There are so many things grief hands to us.
We don’t always know how to process the effects it has on us.
I’m a member of several grief support groups, and the book I Wasn’t Ready to Say Goodbye, written by Brooke Noel and Pamela D. Blair PhD, kept coming up in conversations, so much so that I decided I needed to read it.
I was intrigued by chapter four titled: Myths and Misunderstandings. As I read the myths, they resonated me. I have either felt this way or have had clients feel this way. This validated even more to me that we all grieve differently. I wanted to speak about a few of them.
Although the mind is brilliant, it can really mess with you. Spending too much time alone in thought can bring any of these myths to the surface. Try to have a positive thought process when talking with yourself.
Myth 1: If I keep busy, I can lessen or eliminate my grief.
I don’t know about you, but when someone passes, I get busy—cleaning, planning, cooking, and so on. I’m caught up in making sure everyone is okay and has what they need. Then later when I’m alone, I fall apart. Maybe subconsciously I feel as if I keep busy, it will lessen my grief.
Myth 2: I must be going crazy.
We feel numb, clouded in shock. We forget simple things like words in sentences. Our mind goes off into several directions. We can feel dizzy or sick to the stomach. We may even forget things like who we spoke to or who attended the viewing.
Myth 3: I can only grieve for a year because that’s long enough.
Grief has no timeline. It crosses every boundary we try to put in place. You are fine one minute and the next minute you are a wreck. I rationalize my grief by saying that Mom was in my life for 50 years, which means I can grieve her for 50 years. And people will say to us, we should be over this by now. Like, hello?! What!
Myth 4: If I get angry with God, then I am a bad person.
God has a bigger plan that we are not privy to. Things that are out of our control can anger us. Remember getting angry with your parents when you did not agree with a decision they made that affected you? They still loved you even though you were angry. You hopefully did not turn away from them because of the decision. You sought a deeper understanding. God knows our heart and understands our pain. Do not turn away from God, turn toward Him for a better understanding. Even if that means that you don’t understand. Trust the plan of God.
Myth 5: Alcohol and medications will relieve my sadness.
If it does, it is only for that moment in time. Nothing will relieve it more than walking through the pain and allowing yourself to feel the loss. Also, keep in mind that alcohol is a depressant. It may take you down a darker path.
Myth 6: My family is turning away from me.
I must have done something wrong. In a perfect world, death would bring family together, but sometimes it causes a void. Remember, we all grieve differently. Your family member may have a difficult time knowing what to say to you. They may want to make it better, but they have no clue how to do that. A traumatic loss causes anger. If you were closest to the one who passed, unfortunately, you may be the one who receives that anger. People are in your life for a reason, for a season or for life. Sometimes the loss of someone disconnects you with friends and family.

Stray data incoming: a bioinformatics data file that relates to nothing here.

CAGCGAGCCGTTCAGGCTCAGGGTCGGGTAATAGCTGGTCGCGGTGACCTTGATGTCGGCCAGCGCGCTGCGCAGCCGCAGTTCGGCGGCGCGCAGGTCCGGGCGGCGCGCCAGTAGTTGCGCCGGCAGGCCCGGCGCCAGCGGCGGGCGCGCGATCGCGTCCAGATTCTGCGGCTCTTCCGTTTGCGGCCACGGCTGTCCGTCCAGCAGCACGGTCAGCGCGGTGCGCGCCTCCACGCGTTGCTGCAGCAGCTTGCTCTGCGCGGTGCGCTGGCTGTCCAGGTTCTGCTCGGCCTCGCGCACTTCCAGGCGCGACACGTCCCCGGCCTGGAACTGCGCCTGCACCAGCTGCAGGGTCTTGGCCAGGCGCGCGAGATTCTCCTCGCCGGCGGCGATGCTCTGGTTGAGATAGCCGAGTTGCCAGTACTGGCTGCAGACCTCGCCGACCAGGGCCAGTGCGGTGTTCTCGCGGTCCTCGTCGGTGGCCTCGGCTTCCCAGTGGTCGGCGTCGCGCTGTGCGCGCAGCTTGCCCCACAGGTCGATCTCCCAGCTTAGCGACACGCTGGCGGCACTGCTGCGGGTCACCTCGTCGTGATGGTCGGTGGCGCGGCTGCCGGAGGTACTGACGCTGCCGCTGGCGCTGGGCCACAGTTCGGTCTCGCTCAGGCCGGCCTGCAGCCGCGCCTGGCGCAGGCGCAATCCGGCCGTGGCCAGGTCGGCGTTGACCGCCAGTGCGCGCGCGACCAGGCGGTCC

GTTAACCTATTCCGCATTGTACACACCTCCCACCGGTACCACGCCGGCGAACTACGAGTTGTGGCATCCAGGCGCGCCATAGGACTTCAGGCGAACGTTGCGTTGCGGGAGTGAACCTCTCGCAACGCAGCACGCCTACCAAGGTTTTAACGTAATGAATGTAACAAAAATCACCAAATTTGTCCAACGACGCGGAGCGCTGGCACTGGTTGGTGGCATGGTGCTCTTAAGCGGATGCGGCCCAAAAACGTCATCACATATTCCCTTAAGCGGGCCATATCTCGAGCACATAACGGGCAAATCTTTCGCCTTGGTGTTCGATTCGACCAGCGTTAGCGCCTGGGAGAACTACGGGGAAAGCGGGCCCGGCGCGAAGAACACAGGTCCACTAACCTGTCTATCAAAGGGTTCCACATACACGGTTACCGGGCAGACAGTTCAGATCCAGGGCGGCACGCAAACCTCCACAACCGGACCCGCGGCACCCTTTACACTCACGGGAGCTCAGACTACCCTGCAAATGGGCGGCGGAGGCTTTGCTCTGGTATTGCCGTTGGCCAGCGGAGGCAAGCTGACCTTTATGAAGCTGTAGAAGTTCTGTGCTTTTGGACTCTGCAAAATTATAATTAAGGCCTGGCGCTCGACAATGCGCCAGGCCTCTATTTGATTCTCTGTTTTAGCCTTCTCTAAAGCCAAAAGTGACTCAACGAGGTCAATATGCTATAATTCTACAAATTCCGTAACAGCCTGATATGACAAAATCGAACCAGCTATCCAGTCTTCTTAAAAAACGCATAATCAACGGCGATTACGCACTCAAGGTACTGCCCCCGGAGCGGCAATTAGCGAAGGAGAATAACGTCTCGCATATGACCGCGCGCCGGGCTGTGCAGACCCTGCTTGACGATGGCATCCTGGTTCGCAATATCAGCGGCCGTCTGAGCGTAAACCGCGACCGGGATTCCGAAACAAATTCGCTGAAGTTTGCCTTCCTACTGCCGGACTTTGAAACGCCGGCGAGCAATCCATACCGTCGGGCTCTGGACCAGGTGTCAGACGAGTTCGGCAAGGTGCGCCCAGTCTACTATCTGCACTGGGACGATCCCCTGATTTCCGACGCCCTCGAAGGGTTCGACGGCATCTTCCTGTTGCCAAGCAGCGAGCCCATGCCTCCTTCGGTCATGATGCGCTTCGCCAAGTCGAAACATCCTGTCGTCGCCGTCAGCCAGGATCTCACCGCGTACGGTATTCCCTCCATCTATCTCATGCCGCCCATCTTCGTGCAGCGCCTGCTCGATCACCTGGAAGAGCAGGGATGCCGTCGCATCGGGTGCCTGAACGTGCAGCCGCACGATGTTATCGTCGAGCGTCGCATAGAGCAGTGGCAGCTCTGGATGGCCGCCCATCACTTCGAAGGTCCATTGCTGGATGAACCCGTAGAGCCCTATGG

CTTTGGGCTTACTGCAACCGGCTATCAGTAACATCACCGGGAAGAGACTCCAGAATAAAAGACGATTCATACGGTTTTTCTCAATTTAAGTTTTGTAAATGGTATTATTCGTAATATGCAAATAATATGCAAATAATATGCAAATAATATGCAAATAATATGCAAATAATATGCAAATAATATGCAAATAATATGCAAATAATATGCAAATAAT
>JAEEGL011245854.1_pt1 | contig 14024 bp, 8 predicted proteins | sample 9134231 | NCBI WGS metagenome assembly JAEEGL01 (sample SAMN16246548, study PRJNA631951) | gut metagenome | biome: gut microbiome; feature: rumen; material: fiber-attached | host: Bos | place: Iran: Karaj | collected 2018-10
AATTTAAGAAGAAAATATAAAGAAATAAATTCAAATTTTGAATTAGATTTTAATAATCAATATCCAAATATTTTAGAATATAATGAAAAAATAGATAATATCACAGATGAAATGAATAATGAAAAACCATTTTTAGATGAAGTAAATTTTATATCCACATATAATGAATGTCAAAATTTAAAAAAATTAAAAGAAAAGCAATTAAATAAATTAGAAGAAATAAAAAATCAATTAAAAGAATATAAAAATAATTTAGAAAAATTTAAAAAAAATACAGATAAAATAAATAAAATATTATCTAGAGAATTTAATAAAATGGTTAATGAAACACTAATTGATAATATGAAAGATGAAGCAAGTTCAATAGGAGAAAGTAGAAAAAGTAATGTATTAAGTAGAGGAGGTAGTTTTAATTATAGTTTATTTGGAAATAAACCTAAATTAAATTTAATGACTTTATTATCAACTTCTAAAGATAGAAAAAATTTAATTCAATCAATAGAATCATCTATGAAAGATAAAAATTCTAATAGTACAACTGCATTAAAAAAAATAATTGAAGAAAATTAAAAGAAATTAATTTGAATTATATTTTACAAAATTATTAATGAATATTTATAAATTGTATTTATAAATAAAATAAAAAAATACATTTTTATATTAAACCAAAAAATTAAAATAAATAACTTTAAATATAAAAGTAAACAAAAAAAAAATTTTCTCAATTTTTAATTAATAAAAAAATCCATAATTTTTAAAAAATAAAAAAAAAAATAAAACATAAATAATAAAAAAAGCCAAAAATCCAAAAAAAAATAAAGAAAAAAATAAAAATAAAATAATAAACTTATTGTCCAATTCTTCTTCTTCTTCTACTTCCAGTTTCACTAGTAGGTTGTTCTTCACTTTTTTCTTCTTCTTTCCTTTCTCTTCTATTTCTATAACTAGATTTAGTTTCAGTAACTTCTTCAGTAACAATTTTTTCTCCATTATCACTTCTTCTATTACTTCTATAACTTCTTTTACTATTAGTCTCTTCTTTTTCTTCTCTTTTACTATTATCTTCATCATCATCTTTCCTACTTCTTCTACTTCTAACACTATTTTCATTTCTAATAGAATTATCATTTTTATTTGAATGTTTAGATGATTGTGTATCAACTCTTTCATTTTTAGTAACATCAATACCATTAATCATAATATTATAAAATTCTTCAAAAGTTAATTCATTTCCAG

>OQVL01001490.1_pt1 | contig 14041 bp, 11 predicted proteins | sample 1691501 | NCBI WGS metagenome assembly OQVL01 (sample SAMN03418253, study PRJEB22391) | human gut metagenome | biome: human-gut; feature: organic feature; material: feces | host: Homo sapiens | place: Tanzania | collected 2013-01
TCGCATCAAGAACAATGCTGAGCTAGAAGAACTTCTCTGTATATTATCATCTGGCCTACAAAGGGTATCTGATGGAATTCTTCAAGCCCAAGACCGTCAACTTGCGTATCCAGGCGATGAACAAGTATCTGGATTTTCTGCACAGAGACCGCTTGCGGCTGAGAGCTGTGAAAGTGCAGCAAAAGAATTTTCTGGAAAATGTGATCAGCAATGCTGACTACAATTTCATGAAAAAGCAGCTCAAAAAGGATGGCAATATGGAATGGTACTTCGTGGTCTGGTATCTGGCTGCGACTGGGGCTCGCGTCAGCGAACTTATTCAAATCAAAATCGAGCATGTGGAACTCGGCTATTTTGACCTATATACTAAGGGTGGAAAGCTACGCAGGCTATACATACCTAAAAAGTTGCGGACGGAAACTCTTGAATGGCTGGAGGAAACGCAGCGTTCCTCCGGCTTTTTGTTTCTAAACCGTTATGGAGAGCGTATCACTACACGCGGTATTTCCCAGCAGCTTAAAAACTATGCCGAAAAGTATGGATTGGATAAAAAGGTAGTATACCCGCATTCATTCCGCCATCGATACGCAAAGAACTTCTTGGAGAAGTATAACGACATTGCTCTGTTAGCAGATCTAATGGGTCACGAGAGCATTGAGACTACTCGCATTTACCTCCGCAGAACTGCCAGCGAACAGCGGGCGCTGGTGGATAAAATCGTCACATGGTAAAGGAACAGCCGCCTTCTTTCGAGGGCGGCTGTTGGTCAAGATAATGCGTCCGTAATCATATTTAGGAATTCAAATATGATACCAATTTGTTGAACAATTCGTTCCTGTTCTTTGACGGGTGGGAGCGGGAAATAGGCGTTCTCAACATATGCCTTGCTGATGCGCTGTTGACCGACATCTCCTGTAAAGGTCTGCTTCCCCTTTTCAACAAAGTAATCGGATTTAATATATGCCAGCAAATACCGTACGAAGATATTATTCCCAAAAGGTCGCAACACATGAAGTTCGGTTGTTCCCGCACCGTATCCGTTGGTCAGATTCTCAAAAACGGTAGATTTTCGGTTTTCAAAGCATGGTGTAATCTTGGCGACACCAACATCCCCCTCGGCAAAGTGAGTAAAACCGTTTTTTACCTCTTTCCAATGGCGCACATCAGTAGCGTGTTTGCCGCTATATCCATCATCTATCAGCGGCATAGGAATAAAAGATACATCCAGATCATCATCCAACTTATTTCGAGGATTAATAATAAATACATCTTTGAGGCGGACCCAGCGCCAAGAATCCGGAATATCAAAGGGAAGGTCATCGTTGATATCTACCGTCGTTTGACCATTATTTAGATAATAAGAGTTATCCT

When my mom passed, everyone basically went away. She was the glue that kept us together. My sister and I had each other and our immediate family, but everyone else seemed to get on with their lives, which didn’t include us. I remember being told the family got together for a picnic last week, and I looked at my sister and said, “I guess we aren’t family anymore.” Although heartbreaking, the dynamics of my family changed.
Myth 7: If I grieve, I’ll forget them.
This is the one I hear the most. I’m afraid of forgetting them. Trust me, you will never forget them. Their memory is forever ingrained in your mind. It is in every fiber of your being. I heard a quote one time that went, “The best way to beat death is through life.” Your loved one would not want you to stop living and being because they are no longer here on this earth. Celebrate and honor them in your life every day.
Myth 8: Something’s wrong with me. I’m stuck in replay.
You will go over the days leading up to their passing; this is normal. You may think of things you wish you had done or said. My best advise to you is to stop beating yourself up. Continue to talk to them. They can hear you. Know that God’s plan is bigger than ours and things happened they way they were supposed to. We may not like it, but try not to regret things you did or didn’t do. Look at your life with them with happiness that they were in your life and that the memories you shared are yours and yours alone.
Myth 9: The final step of grief is acceptance.
In the grief stages, it is said that the final step is acceptance. But know that even if you have accepted it, the roller coaster continues to roll. It is not one and done when you come to accept the loss of your loved one. It may continue for weeks, months, and even years. Again, be gentle on yourself.
These are only a few of the myths and misunderstandings that were listed. I’m sure as your read through them, you could associate with one or more of these myths and misunderstandings. You are not alone in these thoughts and feelings. Grief is an uncontrollable emotion. The best thing you can do is to let it happen and try not to hold it in.
Healing will occur in your time, not based on any myths or anything anyone can tell you. If you are having a difficult time with grief, seek professional help. You are not alone and there are resources that can help.